Mindfulness Practices and Transformative Mindfulness: Medical Applications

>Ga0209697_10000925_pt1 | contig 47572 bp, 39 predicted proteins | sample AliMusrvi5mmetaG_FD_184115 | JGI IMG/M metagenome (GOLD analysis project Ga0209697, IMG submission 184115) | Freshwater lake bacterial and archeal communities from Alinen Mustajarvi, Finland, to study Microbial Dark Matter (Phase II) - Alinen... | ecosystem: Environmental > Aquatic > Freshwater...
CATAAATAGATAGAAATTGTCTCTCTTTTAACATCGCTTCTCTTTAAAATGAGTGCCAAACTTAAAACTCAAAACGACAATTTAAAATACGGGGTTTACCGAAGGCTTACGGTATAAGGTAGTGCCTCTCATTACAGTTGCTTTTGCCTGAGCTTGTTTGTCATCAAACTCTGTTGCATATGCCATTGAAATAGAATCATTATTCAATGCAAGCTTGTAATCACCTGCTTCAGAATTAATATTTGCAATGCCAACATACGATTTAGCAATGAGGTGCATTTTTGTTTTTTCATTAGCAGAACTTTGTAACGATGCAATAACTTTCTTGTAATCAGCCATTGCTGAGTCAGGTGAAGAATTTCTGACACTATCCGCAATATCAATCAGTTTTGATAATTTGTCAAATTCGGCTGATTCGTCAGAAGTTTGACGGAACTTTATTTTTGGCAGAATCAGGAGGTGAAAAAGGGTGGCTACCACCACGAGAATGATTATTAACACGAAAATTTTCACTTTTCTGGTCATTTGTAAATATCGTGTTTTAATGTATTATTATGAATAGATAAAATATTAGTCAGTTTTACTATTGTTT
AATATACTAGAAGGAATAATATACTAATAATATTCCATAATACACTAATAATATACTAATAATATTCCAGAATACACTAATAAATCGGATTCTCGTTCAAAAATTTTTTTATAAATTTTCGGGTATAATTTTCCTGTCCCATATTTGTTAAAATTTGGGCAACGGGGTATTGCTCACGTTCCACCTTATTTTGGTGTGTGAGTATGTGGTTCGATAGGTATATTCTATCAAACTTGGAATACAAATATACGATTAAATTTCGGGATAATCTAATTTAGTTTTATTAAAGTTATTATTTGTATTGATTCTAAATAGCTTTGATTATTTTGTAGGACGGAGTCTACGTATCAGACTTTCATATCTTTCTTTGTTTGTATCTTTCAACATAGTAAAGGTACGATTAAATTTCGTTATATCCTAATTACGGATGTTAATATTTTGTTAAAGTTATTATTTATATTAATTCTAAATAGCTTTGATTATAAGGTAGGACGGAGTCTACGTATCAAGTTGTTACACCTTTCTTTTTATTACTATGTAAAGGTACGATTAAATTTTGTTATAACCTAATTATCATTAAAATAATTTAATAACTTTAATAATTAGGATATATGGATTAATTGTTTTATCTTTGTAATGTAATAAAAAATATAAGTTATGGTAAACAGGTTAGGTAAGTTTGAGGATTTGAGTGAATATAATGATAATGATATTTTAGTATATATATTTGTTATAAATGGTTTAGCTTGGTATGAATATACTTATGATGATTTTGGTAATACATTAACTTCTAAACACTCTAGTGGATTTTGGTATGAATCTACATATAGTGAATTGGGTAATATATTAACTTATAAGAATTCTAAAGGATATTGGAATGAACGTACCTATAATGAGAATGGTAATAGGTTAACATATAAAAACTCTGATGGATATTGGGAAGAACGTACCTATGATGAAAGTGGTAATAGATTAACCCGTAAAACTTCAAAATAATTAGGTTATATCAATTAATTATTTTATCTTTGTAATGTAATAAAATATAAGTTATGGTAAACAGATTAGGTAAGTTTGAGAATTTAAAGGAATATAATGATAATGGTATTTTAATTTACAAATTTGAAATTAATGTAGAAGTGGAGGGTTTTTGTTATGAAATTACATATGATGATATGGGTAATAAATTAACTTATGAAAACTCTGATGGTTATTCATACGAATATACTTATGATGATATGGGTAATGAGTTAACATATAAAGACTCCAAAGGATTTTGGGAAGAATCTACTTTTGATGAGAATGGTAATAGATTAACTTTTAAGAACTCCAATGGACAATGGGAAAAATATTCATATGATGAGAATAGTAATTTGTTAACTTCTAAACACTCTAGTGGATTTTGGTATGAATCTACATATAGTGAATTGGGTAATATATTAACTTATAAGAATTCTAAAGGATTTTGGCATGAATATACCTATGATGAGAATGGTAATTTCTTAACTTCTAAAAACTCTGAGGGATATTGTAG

Piero Dolara Professor of Toxicology, Department of Pharmacology, University of Florence, Florence, Italy. E-mail: [email protected] Abstract Mindfulness Practices are techniques originating from Oriental religions, introduced to the West for nearly a century, but only recently accepted by enlightened personalities in the medical profession. Experimental research on the effects of Mindfulness Practices has produced particularly interesting results in the field of neuroscience, where neuroimaging has documented profound variations in the cerebral functions during meditation. This is likely the basis of many of its medical effects. Mindfulness practices are very effective in the control of pain, since they interfere with the neuronal transmission of painful stimuli and reduce unpleasant emotional components associated with pain in the central nervous system. Mindfulness practices, led by an experienced teacher, begin with breathing exercises (Anapanasati), followed by a “Body Scan”, in which the subjects are guided to observe and later may draw on paper the images of the principal vital energy centres. Problematic areas are usually identified by strong colours and strange shapes. During sessions of “Transformative Mindfulness”, a full acceptance of the problematic areas is induced associated with a strong desire of self healing, leading to a reduction of symptoms and, at times, to a partial or total cure of the disease. The application of Mindfulness Practices is manifold: cardiovascular diseases, metabolic syndromes, hypertension, psoriasis, psychiatric diseases, migraine headaches, epilepsy, depression, bipolar disorders and drug addiction. In many clinical situations the effects of Mindfulness Practices are interesting, but anecdotal, and require further confirmation. As a whole they offer new therapeutic approach which deserves to be studied with modern methods in controlled, double blind, randomized clinical trials. Introduction Mindfulness Practices are techniques which focus on mind control that originate from old Oriental philosophies and religions. Although they have been introduced to the West for nearly a century, their therapeutic applications have become of scientific interest only in the last few years. Without even considering the numerous popular press reports on this topic, by now there are about 1,500 articles published in international scientific journals regarding the therapeutic effects of meditation. In this field a branch of the U.S. National Institute of Health (the National Centre for Complementary and Alternative Medicine, http://nccam.nih.gov/) supports specific research and programs for the education of medical and paramedical personnel. In Canada, Australia and the United States several health institutes use meditation in their alternative therapy programs. Jon Kabat-Zinn is the director of one of the most famous active centres in this field: the Stress Reduction Unit of the Clinical Center, University of Massachusetts, Boston, U.S.A (http://umassmed.edu/behavmed/faculty/kabat-zinn.cfm). Kabat-Zinn was the first to form a group of healthcare personnel that uses “Mindfulness practices” for therapy of mental disorders, neurological and cardiovascular diseases and chronic pain control in a large University hospital. The promising results are published in many scientific journals.1 Shinzen Young works in California and is also well known for using meditation techniques against chronic pain. Shinzen Young (http://www.shinzen.org/) has written fewer scientific articles in medical journals, but many books and articles in the popular press on this subject, and has made a collection of wonderful CDs on long distant teaching of meditation techniques. Meditation techniques are not only used in famous clinical centres but also in numerous medical contexts, as shown by the results published in scientific journals (750 articles in Medline in just the last seven years http://www.ncbi.nlm.nih.gov/pubmed/) Brief Historical Background One of the main origins of the teachings and beliefs described by the words “Mindfulness Practices” is linked with one of the most tragic events of the last sixty years: the Chinese invasion of Tibet that led to the diaspora of hundreds of thousands of people and to an attempted cultural genocide by the Chinese government. The origin of Tibetan Buddhism traces back centuries after the death of its founder (Siddhartha, 5th century B.C.),when religious men and philosophers migrated from India to Tibet and other east-Asian countries. In Tibet, a number of practices and doctrines were developed in complete isolation and in harsh environmental conditions. Before the recent Chinese invasion the Buddhist Tibetan beliefs were handed down both in orally and in written religious treatises that were kept in monastic libraries. Every year, for more than ten centuries, all the most influential monks were invited to write essays, the best of which were transcribed and conserved, while the worst were “tied to the tail of a dog”, a habit that should be applied to scientific publications also today. The dialectical process, which was widely cultivated in the Tibetan monasteries and the philosophical texts, were articulated and as complex as holy texts of the Christian or Jewish religion. These were studied and discussed with an undogmatic approach which reminds us of the Socratic method and the debates of the early Christian Church Fathers. The Chinese invasion interrupted this original cultural process by killing, imprisoning and banning the monks, by burning their libraries and by persecuting their culture and ancient teachings. A few monks were able to escape to India with the, at the time, young Dalai Lama. The most important philosophical treatises of the Tibetan Buddhist tradition have been translated into English during the diaspora of the last 50 years, and this ancient culture has been diffused around the world by the surviving master teachers, called Lamas, in seminars and retreats. The Dalai Lama is the most famous representative of this older generation of religious thinkers, a generation that unfortunately is now aging and dying. As happens to all diaspora refugees, the Tibetans had to adapt to new environments and interact with different cultures and values, both in their community in exile in India and in the rest of the world. What happened in Tibet may remind us of the dispersal of the Hebrews and Christians from Palestine after the destruction of Jerusalem and the Reign of Judah, in the 1st century A.D. When Christ's followers, whether Hebrew or not, had to take refuge in Roman cities, they adapted the teachings of early Christianity to the Roman Empire's culture and tradition, and started using the languages that were most common at the time in the Mediterranean lands. This explains why the Gospels were not written in Aramaic but first in Greek and then in Latin. The originality of Tibetan Buddhist philosophy and mental awareness techniques is partly due to the fact that the Tibetan intellectuals were geographically and culturally isolated for more than ten centuries. On the other hand, this particular Buddhist culture has successfully spread throughout the world after the recent Chinese invasion because the most important classic works and teachings by the Lamas have been translated, or written, in English. The Tibetan Buddhist philosophical view shares some beliefs with other important religions (the immortality of the soul, the transmigration of all living beings etc.) but it also embraces principles that can have universal applications in different cultures. The core of these applications, rooted in ancient Indian philosophies, is the practice of mind control (commonly known as “meditation technique”) and the control of mental interactions using codified exercises. These applications have now been used in medicine and psychology. They are similar in a way to the ascetic practices of Christian Saints, which have been slowly abandoned throughout the centuries in western cultures. During early Christianity ascetic practices were seen as the way of obtaining holiness and eternal salvation. In Tibetan Buddhist culture, individual salvation is achieved by following a “path” which purifies and frees the mind from pain and negative passions (envy, malice, greed). In the “path to liberation” great attention is dedicated to mind control techniques. These techniques are achieved by codified practices, taught by Lamas and then by laymen wherever there are cultural and religious activities belonging to this tradition. The Dalai Lama in recent time has also encouraged research on the neurological effects of meditation and their potential applications in medical contexts. This is why he was invited to The Neuroscience Meeting in 2005 as the “Keynote Lecturer”. (http://www.npr.org/templates/story/story.php?storyId=5008565) In an interview that took place after this meeting, he said “If science demonstrates that a Buddhist teaching is wrong, then we will change that teaching”. This is certainly an exceptional (and encouraging) stand considering it was taken by the leader of one of the world’s most important and ancient religions. Some therapeutic results of Mindfulness Medical research on Mindfulness techniques has achieved especially interesting results in the field of neuroscience, where neuroimaging methods have documented variations in the cerebral functions in people that practice meditation.2,3 In practical medicine, meditation is mostly applied to pain control and support therapies for patients with cardiovascular diseases. Concerning the analgesic effect of meditation, a study has recently proved through imaging techniques on healthy volunteers that there is a 40-50% reduction in the thalamus and the prefrontal cortex of the response evoked by peripheral activation of pain pathways using meditation techniques.4 Still the application of techniques of “Mindfulness” to pain treatment is based not only on neurophysiologic effects that have not been documented until recent years but also on mental modulation of the pain syndrome. In this case, the peripheral component (the activation of that part of the nervous system which processes pain information, known as the “nociceptive system”) is always associated with activation of numerous cerebral areas that “enrich” the pain sensation with important emotive components. Pain is essential to maintain the integrity of the organism and the stimulation of the nociceptive fibers (the fibers that carry pain signals from the periphery to the brain) activates a series of emotions and behavioural reactions with the aim of averting the harmful stimulus. So pain is an authoritative, if unpleasant, adviser and not a displeasing and useless nuisance. Some of the typical unpleasant emotions that follow physical suffering (anxiety, anguish, denial, depression) have multiple effects on the nociceptive system. Transformative mindfulness can control the psychological components of pain, whereas only the nociceptive system is the target of analgesic drugs. It is useful to remember that morphine and its synthetic derivates are powerful analgesics because they not only affect the transmission of the nervous impulse but they also interact with the emotional component of pain (they do not erase the pain sensations but they make them bearable, as the old pharmacology textbooks say). Transformative mindfulness techniques interfere with the transmission of the nociceptive impulse4 like morphine and control the emotional component associated with the pain sensation.5 A possible explanation for this double effect can be found in some observations of the 90s (which require further confirmation) where meditation techniques have proven to increase the level of circulating endorphins and corticotrophin releasing factor.6,7 Whichever way these mechanisms work, the clinical experience of the medical centres that use mindfulness methods show that these techniques help many patients to control pain. The application of meditation techniques in the cardiovascular sector is widespread in the USA and Canada and clinically controlled research is beginning to appear in the international literature. One of these articles, recently published, demonstrates that patients with coronary diseases8 and metabolic syndrome 9, thanks to the use of meditation techniques, obtain a considerable reduction in arterial pressure 10, resistance to insulin11 and variations of cardiac rhythm.12 Interesting results were obtained in dermatological diseases with psychosomatic causes such as psoriasis.13 In the sector of cardiovascular pathologies, documented data of the beneficial effects of meditation is relatively copious, but not of high scientific quality (130 articles published in Medline up to now), and recently this was the subject of an authoritative article in an American Medical Journal.14 This publication underlined the need for further clinically controlled studies. As stated before, in addition to pain control and cardiovascular diseases, meditation techniques have been applied to many other different fields (psychiatric diseases, migraine headaches, epilepsy, depression, metabolic syndrome, hypertension, bipolar disorders and drug addiction). In many cases reported data on meditation effects are interesting but anecdotal and require further confirmation by clinically controlled trials. The demonstration of the multiple alleged medical effects of meditation understandably perplexes some western physicians, who are used to not trusting therapies that “resolve” too many problems. However, the human nervous system, with 100 billions of cells and 10,000 billions of synapses, is a complex machine of which we still have imperfect knowledge. Meditation techniques control the functioning of this machine on many levels and this necessarily involves various biological effects and influences many pathological processes, especially if associated with a stress component. The best scientific attitude to maintain about meditation techniques, or other “unconventional” medical practices, is, on the opinion of the writer of this article, to accept the data when scientifically documented with solid methodological approaches and when obtained in clinically controlled studies that include placebo treatments (double-blind, placebo-controlled trials). A practical course in “Trans-formative Practice” in Florence, Italy “Transformative Mindfulness” methods are still imperfectly known in Europe in general and in Italy in particular. This explains why in 2007 we have organized in the Department of Pharmacology of the University of Florence, a series of seminars on pain and emotion control. Some other Italian Universities had similar seminars with the participation of John Kabat Zinn. The seminars in Florence were held by an experienced teacher now practicing in Canada and in other countries around the world (Dekyi-Lee Oldershaw (http://dlo-consulting.wordpress.com; http://word.press.com/contact). She has trained professionals in “Transformative Mindfulness” in different countries and has organized, a rehabilitation program for patients with cardiovascular diseases in Australia. At the Toronto McMaster University Medical Center (one of the most important Canadian research hospitals), she has consulted their Palliative Care Consultation Team and these methods have also been used to compliment treatment of multiple sclerosis. It might seem strange that a Pharmacology Department in a public University would host activities like “Transformative Mindfulness”, because the main task of pharmacologists is to discover new drugs and explain how they work. But pharmacology is an open-minded science that accepts input from many disciplines, and many pharmacologists are not afraid of trying alternative approaches to drug therapy, although they are confident of the status of therapists with chemical substances, which, after all, have been the mainstay of medical treatment in the last 2,500 years. Besides, pain is one of the main research objects of neuropharmacology. Consequently, Transformative Mindfulness techniques can become an additional contribution, that can complement drug-oriented pain treatments by enhancing the effect of chemical analgesics and giving physicians further therapeutic possibilities when drugs do not work or do not work anymore (and this is often the case in chronic pain). Principal forms of transformative mindfulness There are a number of Transformative Mindfulness techniques. They are not completely standardized, and while they are relatively simple, they are not banal. These techniques can be taught by experts to specialized healthcare personnel. The Boston Centre of Kabat-Zinn accepts patients in mindfulness meditation programs only if they are willing to undergo at least one hour a day of practice for a minimum of six months. In fact some of these practices do not have any effect if not done on a regular, daily basis. They may encounter difficulties, barriers and cultural prejudices, since the common values of our society encourage behaviour that is the opposite of what meditation techniques offer: extroversion vs. introversion, agitation vs. mental tranquillitty, distraction vs. concentration, aggression vs. love, ego-centricity vs. empathy. On the other hand, the presence of a disease often rings a bell that changes our way of dealing with life’s difficulties. The American and Canadian experiences have proven that Mindfulness also works when practiced by people in stressful occupations such as corporate chiefs, lawyers, etc. Presumably these techniques could also be efficacious in European countries, provided that individuals are highly enough motivated to want to learn them. The first aims common to most Mindfulness methods are the attainment of a state of inner peace, the control over any distractions of the mind and the capacity to focus and refine one’s attention. This is obtained through variations of the “Anapanasati” techniques, a Sanskrit term where “anapa” means breathing in and out and “sati” means awareness. The position assumed during these practices has to be comfortable, with the vertebrae of the back vertical and aligned in order to achieve a relaxed posture (this position in western individuals is more successfully obtained when sitting in a chair with a straight back). After having assumed this posture an instructor teaches the pupils how to control the flow of their minds, while focusing their attention on breathing and forcing away the constant whirl of thoughts that pursue us in every moment of life. The Anapanasati instructions are apparently simple, but learning them thoroughly requires many years of practice, since their level of difficulty progresses in terms of complexity and mental control. For medical applications it is sufficient to know about the first levels that can be learned in a few sessions (such as techniques which control breathing) and focusing one’s attention on simple body images. Breathing is a simple rhythmic activity. Intense attention focused on this rhythmic process induces a synchronization of cerebral activity that controls the intellect and emotions. Anapanasati is therefore an activity very similar to music, rhythmic exercise, ritual prayers, but more powerful since it is conscious and directed. With experience it becomes a mental attitude which the user can call upon when needed to induce sleep in any environment, to calm one’s emotions during situations of conflict and stress, to control one’s cardiovascular system (cardiac rate and blood pressure) and to reduce and control pain. Specific to Transformative Mindfulness methods, the initial focusing meditation phase of breathing is followed by the awareness practice known as “Body Scan”. The instructor leads the class through the observation of the principal vital organs and energy centres: the feet, the base (legs, hip-joints and rectal area), the sacral or pelvic area (genitals, bladder, lower intestine), the solar plexus (stomach, intestine, kidneys), the heart (heart, lungs and circulatory organs), the throat (throat, thyroid, trachea, mouth, teeth), the head (eyes, ears, pineal gland, brain), and, finally, the “crown” or area directly above our head (central nervous system, our connection to more inspired energy, our “soul”, our body energy, a bit like the halo of the Saints in medieval paintings). Each participant is then invited to draw or document information or images related to each of these areas on a piece of paper using pencils and colours and to identify his own “problematic” areas. While healthy patients/participants have no or few problematic areas, those with disease usually mark these areas with strong patches of darker colour and shapes signifying challenges. The Body Scan technique helps identify and characterize these problematic areas (dimension, colour, weight, pulsation) next to the perfectly healthy ones. If the Body Scan is repeated every few days, it can help the patient to visualize the changes that happen in the different vital organs and areas of their body and act on them on a second level, the level of Transformative Mindfulness or mental transformation. In this second phase the visualization of the different areas, and especially the problematic ones, is followed by a series of mental procedures: the full acceptance, without judgment or critical observations, of the problematic area and the request for help (the demand to augment the spontaneous processes of recovery through the help of the other functional healthy centres, or for religious believers, by supplicating the intervention of a superior entity). Finally, the patient must release preconceived expectations of particular results, observe and allow resultant mental and physical changes. Reinforcement of his/her belief in the success of the process of recovery grows as positive results are observed either mentally, physically or both. This procedure can have better therapeutic results if the patient is directed by an accepting, compassionate leader, mentor or practitioner for whom they have respect, who possibly has a deep understanding of meditation techniques. Anecdotal results suggest that the application of these techniques, first introduced in a group and then continued privately, can solve many pathological syndromes. Through the use of various mindfulness methods, good results have been achieved on fibromyalgia15, irritable colon16, migraine17, depression18 and bipolar syndromes19. Unfortunately, as stated before, controlled clinical studies on adequate numbers of patients are still few. In patients with chronic pain, the “Body Scan” practices help to convince him/her that, as long as there is life, every pathological problem acts only on some vital organs and not all of them. Regardless of the disease, the localized problem can become compatible with an acceptable quality of life. In fact, except in rare cases, Body Scan practices can produce a total body image where the healthy vital organs prevail over the problematic ones. Specific practices exist for pain, based on the experiences of the Lamas, who usually have a great tolerance to physical suffering and discomfort. The first of these practices is the acceptance and interpretation of pain as a signal separated from its emotional contents. The second one is a critical analysis of peripheral pain sensation (location, density, colour, temperature, time fluctuation). The third one is the mental dissociation of pain from its associated emotive components (impatience, fear, anger, sadness). These practices, begun with the help of a teacher and then repeated privately, in the majority of patients start a process of mental control of primary pain sensations and permit the reduction or elimination of most adverse emotional reactions. These procedures must be supervised by an expert, but they can also be followed through recorded vocal instructions and can be associated (but not necessarily) with the use of classical pain-killers with activity on the peripheral or central nociceptive functions. Future prospects “Transformative Mindfulness” techniques are offering new therapeutic approaches to medicine that deserve to be studied with modern methods of clinical and instrumental diagnosis in controlled clinical trials; after this verification they will be probably accepted in most areas of medicine as an useful supplement to classic pharmacological therapy. On this ground it would be very useful if official western medicine would immediately draw physicians’ and patients' attention to these techniques with special courses and, if possible, with clinically controlled research. For this purpose many clinical centres and Universities are organising Mindfulness courses in Europe, Asia and America and some scientists are directing controlled clinical studies. As scientists, doctors, health practitioners and patients, we should use any occasion to express our gratitude to the Lamas who have invented, improved and diffused their techniques of meditation and mind control all over the world. Florence, Italy October 21rst, 2008 (English translation by Mary Forrest, Teodora Dolara and Tommaso Poggi) References 1)Ludwig DS, Kabat-Zinn J. Mindfulness in medicine.JAMA. 2008 Sep 17;300(11):1350-2. 2) Lutz A, Brefczynski-Lewis J, Johnstone T, Davidson RJ. Regulation of the neural circuitry of emotion by compassion meditation: effects of meditative expertise.PLoS ONE. 2008 Mar 26;3(3):e1897. 3) Brefczynski-Lewis JA, Lutz A, Schaefer HS, Levinson DB, Davidson RJ. Neural correlates of attentional expertise in long-term meditation practitioners. 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